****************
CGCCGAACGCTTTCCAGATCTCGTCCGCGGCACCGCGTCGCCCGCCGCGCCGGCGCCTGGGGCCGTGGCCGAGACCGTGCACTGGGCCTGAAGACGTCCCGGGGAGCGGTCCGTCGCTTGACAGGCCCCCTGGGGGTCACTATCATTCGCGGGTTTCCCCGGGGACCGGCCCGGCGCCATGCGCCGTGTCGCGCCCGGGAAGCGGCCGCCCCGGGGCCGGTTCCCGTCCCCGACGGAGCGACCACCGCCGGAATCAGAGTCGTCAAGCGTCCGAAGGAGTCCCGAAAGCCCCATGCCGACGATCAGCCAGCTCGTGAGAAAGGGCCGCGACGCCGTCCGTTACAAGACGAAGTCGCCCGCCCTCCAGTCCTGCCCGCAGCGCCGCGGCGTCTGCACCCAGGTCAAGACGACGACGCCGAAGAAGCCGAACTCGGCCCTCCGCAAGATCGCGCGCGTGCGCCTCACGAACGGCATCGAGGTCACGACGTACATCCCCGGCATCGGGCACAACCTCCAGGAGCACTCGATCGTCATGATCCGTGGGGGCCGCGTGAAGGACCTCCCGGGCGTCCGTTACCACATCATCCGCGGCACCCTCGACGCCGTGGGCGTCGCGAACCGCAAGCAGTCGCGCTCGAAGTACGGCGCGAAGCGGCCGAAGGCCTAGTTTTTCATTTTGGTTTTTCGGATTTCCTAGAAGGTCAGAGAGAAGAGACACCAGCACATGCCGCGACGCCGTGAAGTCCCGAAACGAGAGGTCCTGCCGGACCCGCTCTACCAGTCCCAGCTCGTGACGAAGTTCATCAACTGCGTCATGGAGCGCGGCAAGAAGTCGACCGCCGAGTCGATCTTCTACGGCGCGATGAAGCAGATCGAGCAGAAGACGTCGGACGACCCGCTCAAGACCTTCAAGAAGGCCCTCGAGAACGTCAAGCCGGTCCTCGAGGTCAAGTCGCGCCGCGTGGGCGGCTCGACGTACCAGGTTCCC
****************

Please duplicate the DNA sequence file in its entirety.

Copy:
CGCCGAACGCTTTCCAGATCTCGTCCGCGGCACCGCGTCGCCCGCCGCGCCGGCGCCTGGGGCCGTGGCCGAGACCGTGCACTGGGCCTGAAGACGTCCCGGGGAGCGGTCCGTCGCTTGACAGGCCCCCTGGGGGTCACTATCATTCGCGGGTTTCCCCGGGGACCGGCCCGGCGCCATGCGCCGTGTCGCGCCCGGGAAGCGGCCGCCCCGGGGCCGGTTCCCGTCCCCGACGGAGCGACCACCGCCGGAATCAGAGTCGTCAAGCGTCCGAAGGAGTCCCGAAAGCCCCATGCCGACGATCAGCCAGCTCGTGAGAAAGGGCCGCGACGCCGTCCGTTACAAGACGAAGTCGCCCGCCCTCCAGTCCTGCCCGCAGCGCCGCGGCGTCTGCACCCAGGTCAAGACGACGACGCCGAAGAAGCCGAACTCGGCCCTCCGCAAGATCGCGCGCGTGCGCCTCACGAACGGCATCGAGGTCACGACGTACATCCCCGGCATCGGGCACAACCTCCAGGAGCACTCGATCGTCATGATCCGTGGGGGCCGCGTGAAGGACCTCCCGGGCGTCCGTTACCACATCATCCGCGGCACCCTCGACGCCGTGGGCGTCGCGAACCGCAAGCAGTCGCGCTCGAAGTACGGCGCGAAGCGGCCGAAGGCCTAGTTTTTCATTTTGGTTTTTCGGATTTCCTAGAAGGTCAGAGAGAAGAGACACCAGCACATGCCGCGACGCCGTGAAGTCCCGAAACGAGAGGTCCTGCCGGACCCGCTCTACCAGTCCCAGCTCGTGACGAAGTTCATCAACTGCGTCATGGAGCGCGGCAAGAAGTCGACCGCCGAGTCGATCTTCTACGGCGCGATGAAGCAGATCGAGCAGAAGACGTCGGACGACCCGCTCAAGACCTTCAAGAAGGCCCTCGAGAACGTCAAGCCGGTCCTCGAGGTCAAGTCGCGCCGCGTGGGCGGCTCGACGTACCAGGTTCCC